Germany became a modern, unified nation under the leadership of the “Iron Chancellor” Otto von Bismarck (1815-1898), who between 1862 and 1890 effectively ruled first Prussia and then all of Germany. A master strategist, Bismarck initiated decisive wars with Denmark, Austria and France to unite 39 independent German states under Prussian leadership. Although an arch-conservative, Bismarck introduced progressive reforms—including universal male suffrage and the establishment of the first welfare state—in order to achieve his goals. He manipulated European rivalries to make Germany a world power, but in doing so laid the groundwork for both World Wars.
Otto Eduard Leopold von Bismarck was born April 1, 1815, at his family’s estate in the Prussian heartland west of Berlin. His father was a fifth-generation Junker (a Prussian landowning noble), and his mother came from a family of successful academics and government ministers. Throughout his life Bismarck would emphasize his rural Junker roots, underplaying his considerable intellect and cosmopolitan outlook. Bismarck was educated in Berlin and after university took a series of minor diplomatic posts before retiring, at age 24, to run his family’s estate at Kneiphof. In 1847 he married and was sent to Berlin as a delegate to the new Prussian parliament, where he emerged as a reactionary voice against the liberal, anti-autocratic Revolutions of 1848. From 1851 to 1862 Bismarck served a series of ambassadorships—at the German Confederation in Frankfurt, in St. Petersburg and in Paris—that gave him valuable insight into the vulnerabilities of Europe’s great powers. William I became Prussia’s king in 1861 and a year later appointed Bismarck as his chief minister. Though technically deferring to William, in reality Bismarck was in charge, manipulating the king with his intellect and the occasional tantrum while using royal decrees to circumvent the power of elected officials. In 1864 Bismarck began the series of wars that would establish Prussian power in Europe. He attacked Denmark to gain the German-speaking territories of Schleswig-Holstein and two years later provoked Emperor Franz-Josef I into starting the Austro-Prussian War (1866), which ended in a swift defeat for the aging Austrian empire. At the time, Bismarck wisely declined to levy a war indemnity against the Austrians. Bismarck was less circumspect in his conduct of the Franco-Prussian War (1870-71). Seeing the opportunity to unify Germany’s loose confederations against an outside enemy, Bismarck stirred political tensions between France and Prussia, famously editing a telegram from William I to make both countries feel insulted by the other. The French declared war, but the Prussians and their German allies won handily. Prussia levied an indemnity, annexed the French border provinces of Alsace and Lorraine and crowned William emperor of a unified Germany (the Second Reich) in the Hall of Mirrors at Versailles—a tremendous insult to the French. With Germany unified, William I and Bismarck turned to entrenching their domestic power. For much of the 1870s Bismarck pursued a Kulturkampf (cultural struggle) against Catholics, who made up 36 percent of Germany’s population, by placing parochial schools under state control and expelling the Jesuits. In 1878 Bismarck relented, allying with the Catholics against the growing socialist threat.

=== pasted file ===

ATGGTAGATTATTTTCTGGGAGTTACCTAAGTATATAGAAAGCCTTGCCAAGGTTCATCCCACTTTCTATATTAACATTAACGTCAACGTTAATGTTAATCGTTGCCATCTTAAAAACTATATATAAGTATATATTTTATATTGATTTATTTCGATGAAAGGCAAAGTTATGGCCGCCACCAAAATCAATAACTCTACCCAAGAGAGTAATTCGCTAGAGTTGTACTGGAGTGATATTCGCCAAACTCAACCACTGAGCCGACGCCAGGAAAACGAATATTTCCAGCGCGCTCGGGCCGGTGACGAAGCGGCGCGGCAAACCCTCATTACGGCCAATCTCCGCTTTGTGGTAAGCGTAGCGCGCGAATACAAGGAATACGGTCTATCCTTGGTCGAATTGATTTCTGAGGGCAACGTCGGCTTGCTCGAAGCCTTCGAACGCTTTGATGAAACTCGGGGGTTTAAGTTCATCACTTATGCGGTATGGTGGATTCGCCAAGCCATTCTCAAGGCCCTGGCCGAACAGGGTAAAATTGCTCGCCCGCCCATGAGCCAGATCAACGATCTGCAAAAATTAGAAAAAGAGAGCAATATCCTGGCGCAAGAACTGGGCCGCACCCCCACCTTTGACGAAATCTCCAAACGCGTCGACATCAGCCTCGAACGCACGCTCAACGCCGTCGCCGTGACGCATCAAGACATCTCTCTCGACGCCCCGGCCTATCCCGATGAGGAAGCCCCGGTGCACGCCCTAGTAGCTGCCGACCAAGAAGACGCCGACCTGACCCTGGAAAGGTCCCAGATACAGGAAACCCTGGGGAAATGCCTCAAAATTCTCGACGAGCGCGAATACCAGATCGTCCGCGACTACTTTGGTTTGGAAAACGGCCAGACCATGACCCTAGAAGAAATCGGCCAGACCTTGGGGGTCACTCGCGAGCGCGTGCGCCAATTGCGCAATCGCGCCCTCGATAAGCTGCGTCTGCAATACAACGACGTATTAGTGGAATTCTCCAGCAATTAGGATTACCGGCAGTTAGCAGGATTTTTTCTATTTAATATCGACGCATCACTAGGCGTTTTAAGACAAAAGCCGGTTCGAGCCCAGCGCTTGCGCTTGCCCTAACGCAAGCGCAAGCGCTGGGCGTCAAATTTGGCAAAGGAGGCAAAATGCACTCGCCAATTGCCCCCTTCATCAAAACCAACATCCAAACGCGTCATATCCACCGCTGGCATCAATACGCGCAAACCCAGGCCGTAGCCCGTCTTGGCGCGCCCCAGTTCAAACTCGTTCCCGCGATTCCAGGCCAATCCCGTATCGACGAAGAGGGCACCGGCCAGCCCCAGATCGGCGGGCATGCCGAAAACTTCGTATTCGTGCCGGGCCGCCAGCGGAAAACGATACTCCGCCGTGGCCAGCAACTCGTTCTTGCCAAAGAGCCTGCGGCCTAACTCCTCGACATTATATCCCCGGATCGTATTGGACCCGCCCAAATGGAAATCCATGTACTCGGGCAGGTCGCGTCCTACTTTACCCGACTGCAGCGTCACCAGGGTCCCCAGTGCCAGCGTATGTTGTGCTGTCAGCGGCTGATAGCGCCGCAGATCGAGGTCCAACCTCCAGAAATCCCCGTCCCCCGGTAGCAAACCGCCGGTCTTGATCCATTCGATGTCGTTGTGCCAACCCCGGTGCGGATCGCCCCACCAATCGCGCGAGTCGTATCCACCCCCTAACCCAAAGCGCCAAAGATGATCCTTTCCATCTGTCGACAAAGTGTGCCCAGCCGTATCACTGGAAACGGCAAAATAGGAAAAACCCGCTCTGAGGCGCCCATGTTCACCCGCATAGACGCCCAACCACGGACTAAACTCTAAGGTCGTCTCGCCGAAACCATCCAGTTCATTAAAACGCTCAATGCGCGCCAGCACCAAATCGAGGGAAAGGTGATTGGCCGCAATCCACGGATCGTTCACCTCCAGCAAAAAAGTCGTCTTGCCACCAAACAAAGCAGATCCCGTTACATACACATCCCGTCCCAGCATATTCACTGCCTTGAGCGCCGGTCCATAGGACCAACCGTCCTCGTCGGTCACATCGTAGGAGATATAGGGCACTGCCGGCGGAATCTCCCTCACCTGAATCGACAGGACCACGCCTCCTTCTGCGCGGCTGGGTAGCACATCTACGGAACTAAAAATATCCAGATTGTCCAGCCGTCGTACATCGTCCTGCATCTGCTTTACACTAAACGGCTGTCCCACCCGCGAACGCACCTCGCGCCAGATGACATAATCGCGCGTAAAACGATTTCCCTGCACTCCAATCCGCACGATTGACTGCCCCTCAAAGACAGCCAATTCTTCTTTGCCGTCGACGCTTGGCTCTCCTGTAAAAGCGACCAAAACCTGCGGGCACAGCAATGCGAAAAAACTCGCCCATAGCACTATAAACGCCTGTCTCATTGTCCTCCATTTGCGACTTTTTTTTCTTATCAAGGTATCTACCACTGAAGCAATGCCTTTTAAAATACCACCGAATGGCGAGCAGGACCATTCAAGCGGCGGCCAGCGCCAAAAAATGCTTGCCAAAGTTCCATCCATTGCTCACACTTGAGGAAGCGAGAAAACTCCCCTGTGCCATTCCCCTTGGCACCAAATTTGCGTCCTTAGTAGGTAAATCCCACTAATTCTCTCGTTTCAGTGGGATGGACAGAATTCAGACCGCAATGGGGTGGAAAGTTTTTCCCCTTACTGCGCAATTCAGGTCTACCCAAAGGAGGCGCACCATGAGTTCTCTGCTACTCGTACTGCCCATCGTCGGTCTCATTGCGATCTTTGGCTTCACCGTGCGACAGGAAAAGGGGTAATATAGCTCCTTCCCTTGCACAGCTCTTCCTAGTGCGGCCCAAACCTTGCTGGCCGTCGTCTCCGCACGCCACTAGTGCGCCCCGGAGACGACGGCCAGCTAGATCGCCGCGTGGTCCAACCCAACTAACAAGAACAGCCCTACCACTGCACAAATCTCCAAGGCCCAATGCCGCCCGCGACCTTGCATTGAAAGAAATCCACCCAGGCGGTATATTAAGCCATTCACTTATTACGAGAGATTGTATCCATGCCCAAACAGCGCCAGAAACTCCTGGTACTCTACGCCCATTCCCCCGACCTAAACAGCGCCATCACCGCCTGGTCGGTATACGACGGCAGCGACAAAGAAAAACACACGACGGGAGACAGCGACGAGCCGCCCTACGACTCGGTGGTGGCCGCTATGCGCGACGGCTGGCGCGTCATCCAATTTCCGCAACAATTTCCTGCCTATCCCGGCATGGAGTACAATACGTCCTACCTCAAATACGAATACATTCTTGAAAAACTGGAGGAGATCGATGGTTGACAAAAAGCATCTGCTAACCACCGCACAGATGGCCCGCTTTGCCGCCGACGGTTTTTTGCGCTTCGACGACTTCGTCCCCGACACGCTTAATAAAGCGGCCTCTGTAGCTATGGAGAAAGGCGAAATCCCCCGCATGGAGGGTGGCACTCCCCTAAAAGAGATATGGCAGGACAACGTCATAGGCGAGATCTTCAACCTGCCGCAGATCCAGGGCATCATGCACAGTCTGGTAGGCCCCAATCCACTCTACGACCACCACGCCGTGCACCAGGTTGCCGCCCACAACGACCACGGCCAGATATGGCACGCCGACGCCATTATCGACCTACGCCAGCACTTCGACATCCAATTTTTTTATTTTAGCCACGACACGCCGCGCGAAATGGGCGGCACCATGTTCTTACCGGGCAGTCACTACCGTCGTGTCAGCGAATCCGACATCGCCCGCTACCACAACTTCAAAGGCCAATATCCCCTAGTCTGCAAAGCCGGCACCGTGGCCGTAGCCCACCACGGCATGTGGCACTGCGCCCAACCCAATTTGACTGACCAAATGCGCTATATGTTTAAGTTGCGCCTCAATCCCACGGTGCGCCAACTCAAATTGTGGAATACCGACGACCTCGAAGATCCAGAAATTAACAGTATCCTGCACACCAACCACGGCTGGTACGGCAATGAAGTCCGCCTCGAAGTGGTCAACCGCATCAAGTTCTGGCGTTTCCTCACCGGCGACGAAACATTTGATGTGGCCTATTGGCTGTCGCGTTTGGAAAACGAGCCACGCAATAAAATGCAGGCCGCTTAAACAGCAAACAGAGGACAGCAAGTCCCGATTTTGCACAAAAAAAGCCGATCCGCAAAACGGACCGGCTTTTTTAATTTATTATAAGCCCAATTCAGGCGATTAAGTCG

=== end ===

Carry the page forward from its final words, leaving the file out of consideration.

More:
In the 1880s Bismarck set aside his conservative impulses to counter the socialists by creating Europe’s first modern welfare state, establishing national healthcare (1883), accident insurance (1884) and old age pensions (1889). Bismarck also hosted the 1885 Berlin Conference that ended the “Scramble for Africa,” dividing the continent between the European powers and establishing German colonies in Cameroon, Togoland and East and Southwest Africa.
William I died in 1888 and was succeeded by his son Frederick III and then his grandson William II, both of whom Bismarck found difficult to control. In 1890 the new king forced Bismarck out. William II was left in control of a flourishing unified state but was ill-equipped to maintain Bismarck’s carefully manipulated balance of international rivalries. Respected and honored by the time of his death eight years later, Bismarck quickly became a quasi-mythic figure invoked by political leaders calling for strong German leadership—or for war.